Walasiak concurred.  "Maintenance facials, at minimum every five to six weeks — this is very important.  Most clients have trouble keeping up the maintenance program" and thus don't always get the best possible effect:  results that last.  Not April, however, who was cooperative throughout the entire process, Walasiak quickly added.  "She was very patient.  You have to have patience with acne."

Later on, once April's skin was under better control, Walasiak substituted a chamomile-based cleanser to calm and soothe the skin.  April was also given a list of skin dos and don'ts right from the start:

  •   Drink a gallon of water a day — every day.
  •   Don't touch your face with your fingers; this keeps you from spreading bacteria that cause pimples.
  •   Absolutely no make-up until your skin heals!

Delaying make-up consultation until acne can be controlled has benefits beyond allowing the skin to heal faster, Adam notes.  "The better skin looks, the more we want to do with it.  Make-up should really enhance features, not cover them up.  A young face [like April's] needs light make-up."

 

Analyzing facial features

April's color strategy was entrusted to make-up artist Paula Sino, who has been with Adam since her first salon on Walton Street.  April "needed a lot of work on her skin and brows," Sino recalls.

Sino's first impression was of "a very tall girl [who was] very uncomfortable with herself at first."  However, April clearly had potential.  "I wanted to emphasize her best features — which are her eyes — and her hair."  Sino and eyebrow artist Irina Zinchikeva began by meeting with April and discussing the shape of the eyebrow as it relates to the face.  Once agreement was reached on the proposed line of the brows, Irina shaped April's eyebrows and taught her how to correctly tweeze them in between professional shapings.

Sino developed two different make-up palettes for April:  a light, natural daytime look, and a dressier, day-into-evening look.  For day wear, Sino chose an overall pink-beige color scheme, starting with a moisturizing foundation.  The brows had color brushed on, then were finished with brow set.  A light touch of mascara was added, plus beigey-pink lipstick.

For evening wear and special occasions, the palette chosen had more color, slightly deeper colors, and contour to better shape April's face, Sino explained.  "I taught her how to contour and bring out her bone structure.  She has wonderful bone structure."  That was accomplished using color correction and the deft use of blusher.  "We used lavender corrector for shadows under the eyes, and green wherever she was red."  Mauve eye shadow, a dusting of pink blush, and bright pink lipstick completed the look.

Next, Sino asembled a home/purse make-up kit that would be portable and easy to use.  She also spent extra time teaching April how to line the lips and eyes with pencils and to use brow set.  All this was new to the girl, who took her practice sessions thereafter quite seriously.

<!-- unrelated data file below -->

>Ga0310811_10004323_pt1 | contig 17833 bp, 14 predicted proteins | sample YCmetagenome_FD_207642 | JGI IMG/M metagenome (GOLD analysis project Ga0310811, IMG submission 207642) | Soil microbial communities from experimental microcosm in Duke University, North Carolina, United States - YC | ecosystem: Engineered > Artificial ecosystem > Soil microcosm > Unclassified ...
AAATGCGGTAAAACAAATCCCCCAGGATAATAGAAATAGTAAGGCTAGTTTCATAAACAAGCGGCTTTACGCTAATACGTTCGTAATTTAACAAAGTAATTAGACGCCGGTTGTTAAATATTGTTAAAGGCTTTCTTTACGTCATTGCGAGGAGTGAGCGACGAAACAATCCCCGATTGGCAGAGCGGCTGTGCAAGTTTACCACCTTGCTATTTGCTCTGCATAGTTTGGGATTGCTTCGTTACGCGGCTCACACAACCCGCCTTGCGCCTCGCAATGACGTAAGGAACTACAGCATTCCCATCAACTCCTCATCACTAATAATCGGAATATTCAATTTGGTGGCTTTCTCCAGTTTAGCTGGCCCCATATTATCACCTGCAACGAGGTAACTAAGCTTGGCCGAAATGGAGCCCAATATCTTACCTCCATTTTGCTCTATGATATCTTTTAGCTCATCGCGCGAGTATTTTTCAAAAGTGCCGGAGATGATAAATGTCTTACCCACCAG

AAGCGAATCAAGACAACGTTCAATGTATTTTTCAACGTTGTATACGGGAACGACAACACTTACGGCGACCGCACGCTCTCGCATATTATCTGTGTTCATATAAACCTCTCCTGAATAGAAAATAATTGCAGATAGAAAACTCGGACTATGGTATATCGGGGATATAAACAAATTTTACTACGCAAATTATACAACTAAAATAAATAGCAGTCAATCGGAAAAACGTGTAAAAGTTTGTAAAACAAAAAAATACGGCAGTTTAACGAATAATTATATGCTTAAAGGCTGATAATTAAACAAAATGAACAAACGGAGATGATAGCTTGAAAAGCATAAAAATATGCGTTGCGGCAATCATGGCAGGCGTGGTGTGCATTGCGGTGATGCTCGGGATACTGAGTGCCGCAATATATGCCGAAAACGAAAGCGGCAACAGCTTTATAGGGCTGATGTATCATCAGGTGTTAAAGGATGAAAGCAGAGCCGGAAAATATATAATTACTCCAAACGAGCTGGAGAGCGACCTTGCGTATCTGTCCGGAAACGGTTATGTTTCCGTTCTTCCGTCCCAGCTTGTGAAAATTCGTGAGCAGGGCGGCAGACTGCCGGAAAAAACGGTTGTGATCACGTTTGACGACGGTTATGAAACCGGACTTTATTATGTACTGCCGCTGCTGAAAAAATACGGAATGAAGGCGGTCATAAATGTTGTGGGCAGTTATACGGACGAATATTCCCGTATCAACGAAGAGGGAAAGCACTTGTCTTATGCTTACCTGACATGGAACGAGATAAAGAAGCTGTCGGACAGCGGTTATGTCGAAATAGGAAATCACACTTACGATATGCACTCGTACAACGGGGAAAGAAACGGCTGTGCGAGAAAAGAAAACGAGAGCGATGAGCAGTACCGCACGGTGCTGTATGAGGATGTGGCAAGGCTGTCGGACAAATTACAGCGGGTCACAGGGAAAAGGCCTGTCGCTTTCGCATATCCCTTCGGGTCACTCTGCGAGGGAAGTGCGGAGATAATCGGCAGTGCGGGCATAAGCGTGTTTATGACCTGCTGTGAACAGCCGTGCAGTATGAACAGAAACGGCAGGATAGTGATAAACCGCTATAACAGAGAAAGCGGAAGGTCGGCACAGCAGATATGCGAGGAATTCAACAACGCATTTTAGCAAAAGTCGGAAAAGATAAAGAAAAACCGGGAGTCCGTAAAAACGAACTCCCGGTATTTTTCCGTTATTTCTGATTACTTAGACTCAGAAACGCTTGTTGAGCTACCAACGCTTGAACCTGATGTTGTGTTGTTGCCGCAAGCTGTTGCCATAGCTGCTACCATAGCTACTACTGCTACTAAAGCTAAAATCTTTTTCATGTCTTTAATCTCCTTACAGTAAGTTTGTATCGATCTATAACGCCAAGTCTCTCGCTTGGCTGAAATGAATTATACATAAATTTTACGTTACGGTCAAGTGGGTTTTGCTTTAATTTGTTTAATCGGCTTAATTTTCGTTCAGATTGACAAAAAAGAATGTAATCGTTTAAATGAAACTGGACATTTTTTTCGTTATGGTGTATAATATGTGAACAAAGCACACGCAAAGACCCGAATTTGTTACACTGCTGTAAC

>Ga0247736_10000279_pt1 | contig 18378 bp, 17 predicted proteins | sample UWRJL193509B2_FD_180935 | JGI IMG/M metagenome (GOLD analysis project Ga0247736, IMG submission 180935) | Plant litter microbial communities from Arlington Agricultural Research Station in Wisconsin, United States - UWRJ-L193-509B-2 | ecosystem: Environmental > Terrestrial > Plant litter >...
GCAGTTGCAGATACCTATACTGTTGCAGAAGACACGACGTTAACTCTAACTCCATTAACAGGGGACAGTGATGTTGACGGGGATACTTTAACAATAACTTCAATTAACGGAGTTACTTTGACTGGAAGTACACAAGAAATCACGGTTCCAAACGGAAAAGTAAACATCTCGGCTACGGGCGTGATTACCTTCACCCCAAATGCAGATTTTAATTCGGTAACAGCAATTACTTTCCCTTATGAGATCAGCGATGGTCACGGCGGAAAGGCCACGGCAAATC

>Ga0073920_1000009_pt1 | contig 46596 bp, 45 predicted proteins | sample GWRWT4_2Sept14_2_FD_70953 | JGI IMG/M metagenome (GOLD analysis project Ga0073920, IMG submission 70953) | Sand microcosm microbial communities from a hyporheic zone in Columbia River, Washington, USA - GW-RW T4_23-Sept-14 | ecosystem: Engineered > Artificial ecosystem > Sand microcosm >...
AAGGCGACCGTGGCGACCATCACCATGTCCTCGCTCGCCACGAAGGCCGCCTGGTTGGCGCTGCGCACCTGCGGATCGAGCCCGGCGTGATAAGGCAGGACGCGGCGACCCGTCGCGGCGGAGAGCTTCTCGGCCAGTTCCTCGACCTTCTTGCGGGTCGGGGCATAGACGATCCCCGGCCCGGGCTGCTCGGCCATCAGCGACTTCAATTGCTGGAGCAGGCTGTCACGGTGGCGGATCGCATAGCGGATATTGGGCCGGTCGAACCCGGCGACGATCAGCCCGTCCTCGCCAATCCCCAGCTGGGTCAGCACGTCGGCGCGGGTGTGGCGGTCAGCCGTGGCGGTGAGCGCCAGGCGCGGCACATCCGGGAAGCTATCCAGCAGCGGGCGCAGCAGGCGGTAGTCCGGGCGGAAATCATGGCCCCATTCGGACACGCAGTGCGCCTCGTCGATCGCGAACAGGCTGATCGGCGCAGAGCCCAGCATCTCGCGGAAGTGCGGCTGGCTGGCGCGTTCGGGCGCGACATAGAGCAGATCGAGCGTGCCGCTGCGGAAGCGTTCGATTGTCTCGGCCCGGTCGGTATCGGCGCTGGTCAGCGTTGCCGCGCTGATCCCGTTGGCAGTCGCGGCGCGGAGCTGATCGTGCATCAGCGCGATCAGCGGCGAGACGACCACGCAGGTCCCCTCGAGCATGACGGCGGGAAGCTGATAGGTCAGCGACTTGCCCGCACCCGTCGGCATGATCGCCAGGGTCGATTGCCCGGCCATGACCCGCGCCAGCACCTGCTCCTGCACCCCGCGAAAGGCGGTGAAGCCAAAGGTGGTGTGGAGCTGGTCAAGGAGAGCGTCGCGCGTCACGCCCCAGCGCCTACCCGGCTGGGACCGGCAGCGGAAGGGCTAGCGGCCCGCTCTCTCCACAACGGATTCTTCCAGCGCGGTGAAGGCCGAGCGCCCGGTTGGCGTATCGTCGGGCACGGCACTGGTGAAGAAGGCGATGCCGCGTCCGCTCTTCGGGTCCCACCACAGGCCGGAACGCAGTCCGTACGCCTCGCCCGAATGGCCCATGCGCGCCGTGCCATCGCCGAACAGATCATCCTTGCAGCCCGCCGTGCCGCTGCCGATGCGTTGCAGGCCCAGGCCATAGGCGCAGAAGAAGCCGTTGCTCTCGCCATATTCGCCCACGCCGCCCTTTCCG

The practice paid off.  "I'm very happy with the outcome.  It really shows when you put in the effort," Sino notes.  No experimentation with color was needed, either, thanks to her considerable experience.  "I knew exactly how I wanted her to look, and it worked beautifully."

 

Nails:   the finishing touch

The beauty segment of the makeover still wasn't complete, however, without all-important attention to the hands. A nail restyling and manicure and gave April a paint-at-home-like-a-pro lesson.  She trimmed April's nails the first time and taught her how to file an oval tip.  A neutral-beige polish for April and taught her how to polish her nails and clean the edges for a professional-looking home manicure.  This, too, would require practice before the teen became adept at using the techniques.

Success at using these beauty skills was basically up to April.  After a few months, she's an old hand at both nails and make-up.  Now, "outside of school, I do my hair a lot and wear make-up."  That wasn't the case before, but the instruction and practice sessions made her more self-assured about her skills.  That, in turn, increased her overall confidence — which, not coincidentally, also increases the likelihood of longer-term results.  As one anonymous wag put it, nothing breeds success like success.

 Hair artist Susan MacCoy is based at Elizabeth Adam Salon and Day Spa, located in Chicago’s Water Tower Place.  She has taught in venues as diverse as the Goodman Theater of the Art Institute of Chicago; the Clairol Summer Sessions at Northwestern University; classes offered by Helene Curtis in the U.S., New Zealand, Australia, and Africa; Clairol, Inc.’s Famous Haircolorists’ Educator Program; and sessions for Glemby International, as well as in training videos for beauty professionals and students.  Formerly manager of the Glemby International Salon at the Drake Hotel and long established on Michigan Avenue, MacCoy has served many famous clients, including Barbara Walters, Princess Diane Von Furstenburg, Lucille Ball, and Lady Bird Johnson.